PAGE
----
Correctness is, quoting my opponent, "a property of something applied to certain rules." However, in this situation, the Supreme Court is bound to a very specific and laid-out set of rules, The Constitution. The Supreme Court, referred to throughout as SCOTUS, is the body of power in the United States tasked with being the ultimate authority on the constitutionality of a piece of legislation, or whether it is within the bounds set in the Constitution. In the case of Obergefell v. Hodges, SCOTUS decided to strike down state bans on same-sex marriage.
The decision to strike down these bans was, in fact, the correct one. The justices decided that, as marriage is a legal right, it must be offered to everyone. There is no denying that, in the US, marriage is a legal contract. A married couple is able to: file joint bankruptcy and taxes, assume greater benefits from programs including Medicare, jointly own or freely transfer property, have joint adoption and custody, make medical decisions for spouse and children, and obtain 'survivor benefits' from a spouse who has passed away. (https://en.wikipedia.org...) To say that marriage is a strictly religious bond is clearly untrue.
In order to say that the Court's decision was correct, the Constitution, specifically the Fourteenth Amendment, must be studied. The 14th amendment states "No state shall make or enforce any law which shall abridge the privileges or immunities of citizens of the United States; nor shall any state deprive any person of life, liberty, or property, without due process of law; nor deny to any person within its jurisdiction the equal protection of the laws." (https://www.law.cornell.edu...)The most important part of this phrase is "nor deny... the equal protection under the law." This means that, in the eyes of the law, everyone must be offered the same opportunities and treated equally. Having said that marriage is a legal contract, it quickly becomes clear that a State ban on same-sex marriage is unconstitutional. Just as SCOTUS determined, denying same-sex couples the right to a legal marriage is a direct violation of the 14th amendment.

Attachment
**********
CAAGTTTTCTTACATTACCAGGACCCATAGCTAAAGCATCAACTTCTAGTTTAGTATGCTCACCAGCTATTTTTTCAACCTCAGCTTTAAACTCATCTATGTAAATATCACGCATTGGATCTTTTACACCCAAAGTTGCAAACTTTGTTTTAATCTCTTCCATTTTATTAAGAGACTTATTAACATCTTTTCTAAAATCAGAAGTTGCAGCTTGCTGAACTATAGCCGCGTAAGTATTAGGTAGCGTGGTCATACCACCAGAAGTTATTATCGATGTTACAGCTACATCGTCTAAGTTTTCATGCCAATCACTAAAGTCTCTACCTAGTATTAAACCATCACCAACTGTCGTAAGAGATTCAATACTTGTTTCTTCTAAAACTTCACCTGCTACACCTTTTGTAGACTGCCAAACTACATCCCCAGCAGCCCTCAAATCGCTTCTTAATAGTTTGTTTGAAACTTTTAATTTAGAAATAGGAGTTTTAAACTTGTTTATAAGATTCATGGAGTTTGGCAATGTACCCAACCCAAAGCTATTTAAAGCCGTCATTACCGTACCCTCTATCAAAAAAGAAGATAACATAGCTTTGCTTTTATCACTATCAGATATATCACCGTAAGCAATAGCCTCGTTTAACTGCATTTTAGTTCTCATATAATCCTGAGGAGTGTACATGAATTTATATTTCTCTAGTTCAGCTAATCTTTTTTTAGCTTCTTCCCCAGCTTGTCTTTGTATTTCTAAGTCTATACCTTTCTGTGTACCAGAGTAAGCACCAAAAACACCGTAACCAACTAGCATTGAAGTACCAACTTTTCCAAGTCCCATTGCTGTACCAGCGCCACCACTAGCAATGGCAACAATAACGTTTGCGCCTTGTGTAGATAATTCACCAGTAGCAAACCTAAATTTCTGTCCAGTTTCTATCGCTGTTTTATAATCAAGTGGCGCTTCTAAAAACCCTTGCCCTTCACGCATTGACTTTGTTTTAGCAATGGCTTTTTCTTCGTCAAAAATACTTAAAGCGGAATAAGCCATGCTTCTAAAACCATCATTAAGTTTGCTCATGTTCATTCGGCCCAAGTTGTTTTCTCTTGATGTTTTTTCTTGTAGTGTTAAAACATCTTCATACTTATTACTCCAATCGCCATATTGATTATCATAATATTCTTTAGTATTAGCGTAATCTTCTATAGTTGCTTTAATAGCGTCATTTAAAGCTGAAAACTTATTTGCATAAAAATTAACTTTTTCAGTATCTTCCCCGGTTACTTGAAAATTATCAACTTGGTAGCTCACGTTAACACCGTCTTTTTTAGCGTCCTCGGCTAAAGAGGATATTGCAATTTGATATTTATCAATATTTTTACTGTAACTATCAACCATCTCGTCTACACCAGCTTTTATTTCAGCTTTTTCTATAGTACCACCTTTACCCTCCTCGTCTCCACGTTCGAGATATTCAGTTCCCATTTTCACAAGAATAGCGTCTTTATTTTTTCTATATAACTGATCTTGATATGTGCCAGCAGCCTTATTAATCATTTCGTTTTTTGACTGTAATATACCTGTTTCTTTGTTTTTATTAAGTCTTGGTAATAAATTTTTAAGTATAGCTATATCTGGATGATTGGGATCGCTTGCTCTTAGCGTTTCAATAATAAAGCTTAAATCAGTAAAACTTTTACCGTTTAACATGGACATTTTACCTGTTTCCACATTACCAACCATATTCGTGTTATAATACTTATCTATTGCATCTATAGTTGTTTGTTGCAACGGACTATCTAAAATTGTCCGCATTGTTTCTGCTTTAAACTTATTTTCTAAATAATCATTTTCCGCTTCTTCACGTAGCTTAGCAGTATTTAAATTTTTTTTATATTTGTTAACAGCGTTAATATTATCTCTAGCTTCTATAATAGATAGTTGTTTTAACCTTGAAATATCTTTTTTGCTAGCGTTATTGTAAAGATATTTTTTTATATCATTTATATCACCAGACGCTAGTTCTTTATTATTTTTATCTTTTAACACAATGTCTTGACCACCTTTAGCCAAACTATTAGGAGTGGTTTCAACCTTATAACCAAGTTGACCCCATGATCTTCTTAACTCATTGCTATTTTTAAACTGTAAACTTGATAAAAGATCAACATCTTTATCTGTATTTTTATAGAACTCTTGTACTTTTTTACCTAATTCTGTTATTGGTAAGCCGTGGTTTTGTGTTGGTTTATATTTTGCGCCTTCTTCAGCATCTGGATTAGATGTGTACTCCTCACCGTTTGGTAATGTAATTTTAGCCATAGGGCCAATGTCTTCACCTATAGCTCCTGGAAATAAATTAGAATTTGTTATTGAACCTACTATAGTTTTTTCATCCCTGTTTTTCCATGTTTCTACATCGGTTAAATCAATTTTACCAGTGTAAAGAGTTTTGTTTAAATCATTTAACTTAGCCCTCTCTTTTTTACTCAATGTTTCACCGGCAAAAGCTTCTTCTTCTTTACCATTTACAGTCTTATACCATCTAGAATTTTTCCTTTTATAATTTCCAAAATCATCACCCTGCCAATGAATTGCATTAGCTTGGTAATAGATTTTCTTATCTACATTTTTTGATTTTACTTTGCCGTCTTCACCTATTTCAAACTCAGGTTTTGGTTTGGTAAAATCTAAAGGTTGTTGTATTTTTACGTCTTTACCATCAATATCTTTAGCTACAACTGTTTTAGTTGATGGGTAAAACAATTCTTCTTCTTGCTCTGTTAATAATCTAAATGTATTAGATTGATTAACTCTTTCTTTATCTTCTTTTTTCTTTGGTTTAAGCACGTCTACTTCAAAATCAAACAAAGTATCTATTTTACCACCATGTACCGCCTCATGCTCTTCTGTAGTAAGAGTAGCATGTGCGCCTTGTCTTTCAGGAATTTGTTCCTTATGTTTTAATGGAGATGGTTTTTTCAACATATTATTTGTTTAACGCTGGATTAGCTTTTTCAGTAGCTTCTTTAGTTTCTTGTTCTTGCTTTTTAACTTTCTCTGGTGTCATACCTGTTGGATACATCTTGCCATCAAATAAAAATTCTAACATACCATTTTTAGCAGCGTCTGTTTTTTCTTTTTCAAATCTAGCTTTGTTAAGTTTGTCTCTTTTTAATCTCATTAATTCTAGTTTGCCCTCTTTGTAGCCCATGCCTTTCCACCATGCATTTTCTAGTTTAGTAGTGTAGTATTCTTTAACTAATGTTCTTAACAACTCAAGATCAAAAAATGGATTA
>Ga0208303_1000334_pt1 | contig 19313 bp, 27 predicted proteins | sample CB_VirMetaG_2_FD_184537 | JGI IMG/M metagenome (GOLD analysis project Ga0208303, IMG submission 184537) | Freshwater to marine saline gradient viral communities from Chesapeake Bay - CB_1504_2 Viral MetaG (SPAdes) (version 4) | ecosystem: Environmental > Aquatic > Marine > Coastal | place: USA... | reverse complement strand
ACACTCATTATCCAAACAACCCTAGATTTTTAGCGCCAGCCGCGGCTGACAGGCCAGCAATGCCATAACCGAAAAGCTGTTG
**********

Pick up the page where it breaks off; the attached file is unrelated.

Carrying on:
While the decision to strike down bans on same-sex marriage seems like a 'popular' decision, or the 'obvious moral choice,' it is clearly the correct decision based on the law of the land, The United States Constitution.
dhulke forfeited this round.
Because both my opponent and I have posted one argument, we will continue as planned, beginning with rebuttals in round three.
My opponent opened his argument by defining 'correct' in order to best fit the Resolution. I would agree with his definition "Correctness is a property of something applied to certain rules." However, I would disagree with his interpretation of the Resolution. My opponent chose to view the Resolution in a moral sense, as if to determine the correctness of same-sex marriage itself. However, the Resolution was asked specifically of the decision made by SCOTUS on June 26, 2015.
My opponent discussed correctness being of a circumstantial nature, and how slavery and burning people alive were once considered correct. He discussed how, looking back, these things are undeniably wrong. Nonetheless, when they occurred, they were correct. In fact, my opponent ends his argument by writing "If someday gay marriage becomes banned again, that decision would be just as correct as this one" implying that this decision was the correct one.
Having said this, the argument my opponent gave did not relate directly to the question. He says that "When it comes to a subject related to morality, correctness is nothing but subjective." However, this is not a subject related to morality. It is a legal battle. And as I have shown, according to The Constitution of the United States, SCOTUS made the correct decision in the Obergefell v. Hodges case.
dhulke forfeited this round.
As my opponent has forfeited his rebuttal round, all of my arguments still stand.
SCOTUS's ruling in Obergefell v. Hodges was correct. With a quick review of the Constitution, it can be discerned that marriage, as a legal contract, is protected by the Constitution. By the Fourteenth Amendment, denying equal protection under the law to any person is unconstitutional. Therefore, it would be unconstitutional to deny same-sex couples the right to marry, as it is a legal right and is therefore protected by the Fourteenth Amendment. By the rules of the Supreme Court, the Constitution, striking down the ban on gay marriage was correct.
dhulke forfeited this round.